Urinary Incontinence in Dogs

ZY87wrUrinary incontinence occurs when a housetrained dog loses control of his or her bladder. The severity can range from occasional small urine leaks to inadvertent voiding of a large amount of urine. This article will discuss the causes, symptoms and treatment options available for urinary incontinence in dogs.

Causes of Urinary Incontinence

Urinary incontinence can afflict dogs of any age, breed or gender, but it is most often seen in middle-aged to older spayed females; cocker spaniels, springer spaniels, Doberman pinschers and Old English sheepdogs.

The following factors can cause urinary incontinence in dogs:

  • Hormonal imbalance
  • Weak bladder sphincter
  • Urinary tract infection
  • Urinary stones
  • Spinal injury or degeneration (frequently seen in German shepherds)
  • Protruding intervertebral disc
  • Prostate disorders
  • Presence of other diseases that can cause excessive water consumption, such as diabetes, kidney disease, hyperadrenocorticism
  • Congenital abnormalities
  • Anatomic disorders
  • Certain medications

Symptoms of Urinary Incontinence

One of the most recognizable symptoms of incontinence is dripping urine, which can irritate the skin and cause redness. Excessive licking is another recognizable symptom. Pet owners may also notice the area where the dog sleeps is contaminated with urine.

What Should I do If I Think My Dog is Incontinent?

If you believe your dog is incontinent, consult with your veterinarian, who can confirm the diagnosis and determine the cause. A thorough history, physical exam and a urinalysis will likely be performed to verify whether your dog is suffering from a bladder infection, which requires treatment with antibiotics. A urine culture, blood work, radiographs and an ultrasound may also be done.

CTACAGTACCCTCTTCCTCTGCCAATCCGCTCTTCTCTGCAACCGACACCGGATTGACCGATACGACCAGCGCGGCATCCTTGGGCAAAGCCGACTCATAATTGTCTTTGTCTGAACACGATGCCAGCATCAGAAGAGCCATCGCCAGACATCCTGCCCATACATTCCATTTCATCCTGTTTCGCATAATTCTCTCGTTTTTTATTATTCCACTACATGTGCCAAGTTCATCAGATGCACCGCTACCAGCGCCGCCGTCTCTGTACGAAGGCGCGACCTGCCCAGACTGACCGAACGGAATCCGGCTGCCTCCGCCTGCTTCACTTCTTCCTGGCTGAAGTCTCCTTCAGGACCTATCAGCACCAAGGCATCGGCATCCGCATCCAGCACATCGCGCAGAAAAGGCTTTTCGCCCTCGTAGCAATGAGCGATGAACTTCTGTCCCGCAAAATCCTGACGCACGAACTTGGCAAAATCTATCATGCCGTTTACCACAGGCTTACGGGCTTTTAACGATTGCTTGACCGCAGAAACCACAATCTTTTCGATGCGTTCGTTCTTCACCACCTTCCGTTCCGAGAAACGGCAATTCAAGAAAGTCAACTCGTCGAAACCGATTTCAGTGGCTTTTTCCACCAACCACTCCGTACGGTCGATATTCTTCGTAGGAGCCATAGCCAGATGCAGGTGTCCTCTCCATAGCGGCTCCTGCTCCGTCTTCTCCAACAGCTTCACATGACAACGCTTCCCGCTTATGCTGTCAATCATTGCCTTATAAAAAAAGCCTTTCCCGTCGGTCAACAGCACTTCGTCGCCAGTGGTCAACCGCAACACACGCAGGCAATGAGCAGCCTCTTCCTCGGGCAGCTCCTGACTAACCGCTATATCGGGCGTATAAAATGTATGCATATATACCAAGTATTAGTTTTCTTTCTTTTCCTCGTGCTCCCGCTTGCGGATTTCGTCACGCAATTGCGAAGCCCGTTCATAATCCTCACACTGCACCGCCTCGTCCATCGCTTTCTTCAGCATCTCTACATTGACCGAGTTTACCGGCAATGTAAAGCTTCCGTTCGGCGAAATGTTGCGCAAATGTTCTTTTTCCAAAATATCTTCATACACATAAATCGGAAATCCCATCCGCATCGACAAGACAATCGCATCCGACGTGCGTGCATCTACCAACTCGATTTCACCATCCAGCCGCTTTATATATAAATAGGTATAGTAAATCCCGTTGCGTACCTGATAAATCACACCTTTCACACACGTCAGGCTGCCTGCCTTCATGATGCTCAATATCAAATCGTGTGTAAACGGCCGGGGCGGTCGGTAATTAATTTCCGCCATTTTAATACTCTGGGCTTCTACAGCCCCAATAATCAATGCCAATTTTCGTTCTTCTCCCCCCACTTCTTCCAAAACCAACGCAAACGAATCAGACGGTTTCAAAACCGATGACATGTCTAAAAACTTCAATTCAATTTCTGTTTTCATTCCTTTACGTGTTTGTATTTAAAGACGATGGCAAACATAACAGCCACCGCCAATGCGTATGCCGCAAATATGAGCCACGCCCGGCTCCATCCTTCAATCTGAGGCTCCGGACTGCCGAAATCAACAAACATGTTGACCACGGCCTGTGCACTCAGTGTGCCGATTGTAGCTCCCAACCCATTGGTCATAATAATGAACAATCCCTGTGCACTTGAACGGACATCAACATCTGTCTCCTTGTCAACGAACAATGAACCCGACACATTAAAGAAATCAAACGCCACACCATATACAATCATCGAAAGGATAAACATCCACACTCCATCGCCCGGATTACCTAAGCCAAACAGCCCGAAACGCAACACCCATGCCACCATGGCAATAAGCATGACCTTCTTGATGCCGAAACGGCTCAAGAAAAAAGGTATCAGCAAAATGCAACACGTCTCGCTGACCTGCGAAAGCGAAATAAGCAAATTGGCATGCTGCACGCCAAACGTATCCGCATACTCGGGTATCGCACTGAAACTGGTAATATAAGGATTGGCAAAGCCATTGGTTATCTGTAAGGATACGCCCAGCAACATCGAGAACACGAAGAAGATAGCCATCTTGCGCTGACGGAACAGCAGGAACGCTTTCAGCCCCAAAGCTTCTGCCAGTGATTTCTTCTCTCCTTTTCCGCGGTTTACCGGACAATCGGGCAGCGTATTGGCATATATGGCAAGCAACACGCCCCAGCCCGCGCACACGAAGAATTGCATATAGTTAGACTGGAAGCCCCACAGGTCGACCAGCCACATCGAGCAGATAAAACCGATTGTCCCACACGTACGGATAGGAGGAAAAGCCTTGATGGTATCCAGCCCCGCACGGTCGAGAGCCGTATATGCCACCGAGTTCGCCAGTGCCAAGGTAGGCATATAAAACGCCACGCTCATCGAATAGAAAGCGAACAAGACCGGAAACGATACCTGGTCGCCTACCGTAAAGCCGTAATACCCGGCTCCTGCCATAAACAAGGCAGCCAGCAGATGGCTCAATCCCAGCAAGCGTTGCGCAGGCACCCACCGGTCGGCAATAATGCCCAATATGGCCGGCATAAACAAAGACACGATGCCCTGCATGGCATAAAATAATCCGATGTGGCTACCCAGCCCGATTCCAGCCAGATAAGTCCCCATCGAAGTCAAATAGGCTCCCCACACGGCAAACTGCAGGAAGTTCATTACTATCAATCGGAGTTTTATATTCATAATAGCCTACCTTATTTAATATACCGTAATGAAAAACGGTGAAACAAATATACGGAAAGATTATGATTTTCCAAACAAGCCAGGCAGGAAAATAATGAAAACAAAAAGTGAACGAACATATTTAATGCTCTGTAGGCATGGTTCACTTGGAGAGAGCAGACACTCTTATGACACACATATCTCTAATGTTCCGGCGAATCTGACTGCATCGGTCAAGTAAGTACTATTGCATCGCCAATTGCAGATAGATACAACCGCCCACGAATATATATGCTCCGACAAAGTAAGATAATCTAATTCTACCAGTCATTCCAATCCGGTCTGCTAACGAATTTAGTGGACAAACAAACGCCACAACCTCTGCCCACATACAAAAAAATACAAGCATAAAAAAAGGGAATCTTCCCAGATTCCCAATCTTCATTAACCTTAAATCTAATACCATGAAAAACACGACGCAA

Complications of Urinary Incontinence

While some bouts of urinary incontinence ebb and wane, others can progress and cause more serious bladder and kidney infections. A skin infection may also occur in areas that are in constant contact with with urine as a result.

Treatment for Urinary Incontinence

The treatment for urinary incontinence will depend on its underlying cause. Medications can often effectively manage the condition and prevent everyday accidents from occurring. Some treatments focus on hormone therapy, while others, such as phenylpropanolamine, strengthen the urethral sphincter, which controls urine flow. If medication alone doesn’t work, surgery may also be an option. Collagen injections, a newer therapy for incontinence, appear to have promising results.

In situations of incontinence as a result of bladder stones, a protruding disc or congenital abnormality, surgery may be recommended.

Management for Urinary Incontinence in Dogs

Ways you can manage urinary incontinence include:

  • Piling clean blankets and towels in your dog’s favorite sleeping spot, or putting waterproof pads under his or her bedding to absorb any moisture.
  • Taking your dog for more frequent walks, including first thing in the morning and shortly after he or she wakes from a nap.
  • Consider using doggy diapers, which are available at many pet stores.
  • Providing proper hygiene to prevent any related skin infections.
  • Always monitoring your pet’s condition, since it can quickly accelerate to infection, especially in elderly dogs.


It is important to consult your veterinarian before beginning any treatment for your dog. Contact us here at All Pets Veterinary Medical Center for more information with the link below!

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